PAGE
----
Distributors perform a critical function, serving as middleman for components producers and end users and reducing search costs and inventory investment for each. Distributors earn low margins per dollar of revenue but turn over their assets multiple times yearly. A good distributor can earn a very healthy return on its equity capital, and EACO (again, through Bisco Industries) is a very, very good distributor.
From 2014 to 2019, EACO grew its revenues by 64%, its gross margin by 65%, and its operating income by 168%. The firm largely avoids debt and often has net balance sheet cash, but still routinely earns returns on equity of at least 20%. Despite its steady growth and strong balance sheet, EACO shares have nearly always been available for purchase at a single digit multiple of earnings. At $18, shares trade for 10x normalized fiscal 2019 earnings. The COVID-19 pandemic and the resulting industrial slowdown have caused EACO’s 2020 results to decline, but the firm is optimistic and reported stronger bookings and a sales backlog 16% higher than the previous year at May 31, 2020.
So why is a high-quality company like EACO with a history of profitable growth trading at 10x last year’s earnings? The biggest reason is the shockingly low number of shares available to investors. Of EACO’s 4,861,590 shares outstanding, Mr. Ceiley owns 4,704,864, leaving precisely 156,726 shares worth just $2.8 million for the public. That is scarcely enough to enable an informed two-sided market. I am happy to take advantage of this illiquidity discount and acquire shares whenever possible. EACO can easily double its revenues this decade and profits should grow at least as quickly. What’s more, EACO would make an excellent acquisition for any its competitors.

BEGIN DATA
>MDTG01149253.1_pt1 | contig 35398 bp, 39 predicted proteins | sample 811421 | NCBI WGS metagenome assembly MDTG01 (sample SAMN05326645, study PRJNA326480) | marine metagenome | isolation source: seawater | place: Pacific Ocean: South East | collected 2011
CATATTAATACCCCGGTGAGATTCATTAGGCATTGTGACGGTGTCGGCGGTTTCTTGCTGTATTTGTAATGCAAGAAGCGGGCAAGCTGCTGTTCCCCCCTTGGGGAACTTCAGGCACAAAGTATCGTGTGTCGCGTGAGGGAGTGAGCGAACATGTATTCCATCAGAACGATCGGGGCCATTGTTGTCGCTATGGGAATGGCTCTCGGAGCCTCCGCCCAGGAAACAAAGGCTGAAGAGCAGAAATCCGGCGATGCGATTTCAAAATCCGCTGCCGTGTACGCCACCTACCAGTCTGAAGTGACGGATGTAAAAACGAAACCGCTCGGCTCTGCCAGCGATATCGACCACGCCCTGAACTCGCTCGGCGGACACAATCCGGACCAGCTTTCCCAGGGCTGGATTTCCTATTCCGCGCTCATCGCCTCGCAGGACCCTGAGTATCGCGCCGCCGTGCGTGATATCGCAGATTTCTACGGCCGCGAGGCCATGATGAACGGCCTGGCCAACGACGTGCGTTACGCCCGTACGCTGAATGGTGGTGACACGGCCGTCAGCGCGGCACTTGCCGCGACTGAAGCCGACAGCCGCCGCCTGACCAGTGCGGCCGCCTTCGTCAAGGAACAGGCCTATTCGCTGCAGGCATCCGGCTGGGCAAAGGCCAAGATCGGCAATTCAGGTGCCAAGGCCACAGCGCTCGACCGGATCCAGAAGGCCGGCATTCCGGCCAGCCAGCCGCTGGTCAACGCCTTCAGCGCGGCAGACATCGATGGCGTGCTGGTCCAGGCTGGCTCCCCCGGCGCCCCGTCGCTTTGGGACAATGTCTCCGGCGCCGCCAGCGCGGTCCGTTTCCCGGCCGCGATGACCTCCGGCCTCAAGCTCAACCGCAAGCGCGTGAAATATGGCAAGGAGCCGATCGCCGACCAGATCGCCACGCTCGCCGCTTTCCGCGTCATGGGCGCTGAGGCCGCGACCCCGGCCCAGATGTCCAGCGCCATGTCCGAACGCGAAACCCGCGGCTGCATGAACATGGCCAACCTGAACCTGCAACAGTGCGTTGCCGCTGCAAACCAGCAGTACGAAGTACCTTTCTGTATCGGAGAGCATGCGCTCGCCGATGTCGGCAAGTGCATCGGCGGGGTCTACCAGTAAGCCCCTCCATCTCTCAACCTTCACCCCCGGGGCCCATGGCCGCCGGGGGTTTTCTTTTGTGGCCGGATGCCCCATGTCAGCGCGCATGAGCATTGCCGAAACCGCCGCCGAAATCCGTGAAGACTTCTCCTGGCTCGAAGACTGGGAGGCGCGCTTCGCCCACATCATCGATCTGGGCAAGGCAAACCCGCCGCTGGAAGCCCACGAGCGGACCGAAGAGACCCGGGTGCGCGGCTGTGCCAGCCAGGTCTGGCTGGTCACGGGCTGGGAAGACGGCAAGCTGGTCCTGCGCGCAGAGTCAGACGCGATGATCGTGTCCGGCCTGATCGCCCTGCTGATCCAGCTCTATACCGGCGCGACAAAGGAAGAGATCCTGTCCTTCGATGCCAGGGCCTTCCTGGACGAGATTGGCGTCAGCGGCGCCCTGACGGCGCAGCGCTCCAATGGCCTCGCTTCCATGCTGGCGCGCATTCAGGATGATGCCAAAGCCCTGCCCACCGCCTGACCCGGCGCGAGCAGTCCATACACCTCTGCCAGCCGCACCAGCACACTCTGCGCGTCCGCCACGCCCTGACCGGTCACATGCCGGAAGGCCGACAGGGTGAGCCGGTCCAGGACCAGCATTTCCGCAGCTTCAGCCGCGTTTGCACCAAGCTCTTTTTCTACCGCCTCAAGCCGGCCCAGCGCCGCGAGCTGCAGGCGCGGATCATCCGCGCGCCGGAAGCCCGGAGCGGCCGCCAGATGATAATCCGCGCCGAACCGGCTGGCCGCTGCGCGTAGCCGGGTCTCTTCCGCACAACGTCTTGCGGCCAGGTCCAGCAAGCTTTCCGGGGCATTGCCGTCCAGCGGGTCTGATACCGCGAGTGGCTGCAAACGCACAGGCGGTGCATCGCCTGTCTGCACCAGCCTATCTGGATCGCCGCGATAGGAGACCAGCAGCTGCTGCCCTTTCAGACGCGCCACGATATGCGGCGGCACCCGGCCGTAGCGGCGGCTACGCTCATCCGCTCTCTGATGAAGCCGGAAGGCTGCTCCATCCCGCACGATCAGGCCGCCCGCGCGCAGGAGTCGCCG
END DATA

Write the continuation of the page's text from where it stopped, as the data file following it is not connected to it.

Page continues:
Growing Without Sacrificing The Ability To Invest
Thank you once again for investing in Alluvial Fund. I am pleased with what we have accomplishedand more excited than ever for what future years will bring. I continue to wake up excited each day to find more and better opportunities, wherever and whatever they may be. The wide world of obscure and over-looked securities always offers rewards to whomever is diligent enough to find them. The fund’s net assets are again in excess of $25 million, a level that leaves considerable room to grow without sacrificing the ability to invest in the most profitable niches. I do endeavor to grow Alluvial Fund, not only to more fully exploit the opportunities I see now, but also to gain access to new ones. As the fund grows, we gain access to new geographies and markets. Fresh hunting grounds!
Our address has changed! We didn’t go far. Just 10 miles down the Ohio River. Alluvial Fund, LP and Alluvial Capital Management, LLC now reside at:
816 Thorn Street
Sewickley, PA 15143
Our e-mail and phone information remain the same.
Many thanks to my wife, Kayleigh, for enabling me to maintain a nearly normal work schedule throughout the moving process. Thanks also to my associate, Tom Kapfer, for his help in editing this letter, creating charts and graphics, and generally making it far more presentable that I am capable of doing.
I am always available for questions and discussion. Please don’t hesitate to reach out. I hope that you and your families are well, and I look forward to reporting to you again after the close of the year.
Dave Waters, CFA
Alluvial Capital Management, LLC